Why do we acknowledge First Nations lands and is it helping in the reconciliation efforts?
By Craig Allan, Contributor
When walking out of a Douglas College classroom, you see many plaques and signs—maps showing emergency exits, signs that say no food or drinks are allowed in the classroom that mostly go ignored. However, there is another sign that has recently been added in the last few years that catches the eye: One that reads “We would like to acknowledge that Douglas College campuses, where we live, learn, work and play, are located on the unceded traditional territories of the Coast Salish Peoples of the QayQayt and Kwikwetlem First Nations.” This is just one of a wave of cultural and educational, and governmental, institutions that have made the acknowledgment of First Nations lands a staple.
With the recognition of First Nations lands becoming a standard practice in Canadian society, one wonders where the acknowledgment came from, why it is included, and if it has a positive effect on the reconciliation efforts in Canada.
Douglas College Aboriginal Coordinator Dave Seaweed said in an email interview with the Other Press that the acknowledgment “has moved to the forefront in the wake of the Truth and Reconciliation report and the 94 calls to action.” Seaweed stated that from his own personal perspective, he feels excited when he hears the acknowledgment and proud of whoever has organized the event because it shows that the territory of First Nations people is being respected.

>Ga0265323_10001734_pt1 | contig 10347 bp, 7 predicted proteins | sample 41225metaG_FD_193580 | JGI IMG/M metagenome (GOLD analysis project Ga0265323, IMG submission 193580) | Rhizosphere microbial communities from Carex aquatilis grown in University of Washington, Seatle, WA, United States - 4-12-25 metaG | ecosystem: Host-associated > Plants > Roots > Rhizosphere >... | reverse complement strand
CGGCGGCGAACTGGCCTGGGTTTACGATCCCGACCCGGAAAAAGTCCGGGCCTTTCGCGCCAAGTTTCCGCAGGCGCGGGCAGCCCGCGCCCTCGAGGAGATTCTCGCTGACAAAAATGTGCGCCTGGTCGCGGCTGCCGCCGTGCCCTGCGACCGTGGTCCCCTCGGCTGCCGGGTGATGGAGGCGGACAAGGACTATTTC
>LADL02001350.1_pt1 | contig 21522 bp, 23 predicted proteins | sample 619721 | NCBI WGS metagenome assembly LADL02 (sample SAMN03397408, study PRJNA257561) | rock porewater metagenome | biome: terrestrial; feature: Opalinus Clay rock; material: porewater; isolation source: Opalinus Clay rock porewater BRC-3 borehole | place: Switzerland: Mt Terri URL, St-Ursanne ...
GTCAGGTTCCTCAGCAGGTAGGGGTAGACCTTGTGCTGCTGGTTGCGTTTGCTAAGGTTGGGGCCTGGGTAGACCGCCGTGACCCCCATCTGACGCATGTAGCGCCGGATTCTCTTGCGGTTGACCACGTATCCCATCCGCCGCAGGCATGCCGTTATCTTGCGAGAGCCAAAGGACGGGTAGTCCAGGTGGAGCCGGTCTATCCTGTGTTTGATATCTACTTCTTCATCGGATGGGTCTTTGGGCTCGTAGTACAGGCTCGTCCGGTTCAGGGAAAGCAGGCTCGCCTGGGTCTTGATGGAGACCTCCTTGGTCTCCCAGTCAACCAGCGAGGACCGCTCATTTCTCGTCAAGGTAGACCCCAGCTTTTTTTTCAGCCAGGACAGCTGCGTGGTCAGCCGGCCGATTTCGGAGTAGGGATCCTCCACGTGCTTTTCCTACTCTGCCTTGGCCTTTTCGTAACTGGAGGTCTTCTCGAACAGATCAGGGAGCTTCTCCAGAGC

Douglas Student Union Indigenous Students Representative Caitlin Spreeuw voiced a similar sentiment in an email to the Other Press but also said that while the acknowledgment is “definitely a first step toward reconciliation […] there is still a lot more that can, and should, be done in order for true reconciliation to occur.
It’s worth noting that this official recognition is not as simple of a process as it may seem. For example, take the Acknowledgment of Territory document given to School District 40 by the Aboriginal Educational Advisory Committee. The document, which represents the QayQayt people who lived in the New Westminster area around Front Street, states that non-Indigenous people can acknowledge that the land they are standing on is First Nations land, but they cannot welcome people to the land. That duty can only be performed by a member of the First Nations group, or their descendants.
Ever since the Truth and Reconciliation Commission report came out, Canadians have become more aware of First Nations people and their role in the shaping of the land. Canadians know more about the pre-colonial inhabitants of this country than they ever have before. The acknowledgments are proving themselves to be a valuable resource in connecting and transmitting knowledge because while older generations may have grown up with little information about the lands they occupy, the next generations will grow up with a better understanding of the people who lived on these lands first. It may seem like just words, but they are words that breed knowledge, understanding, and respect.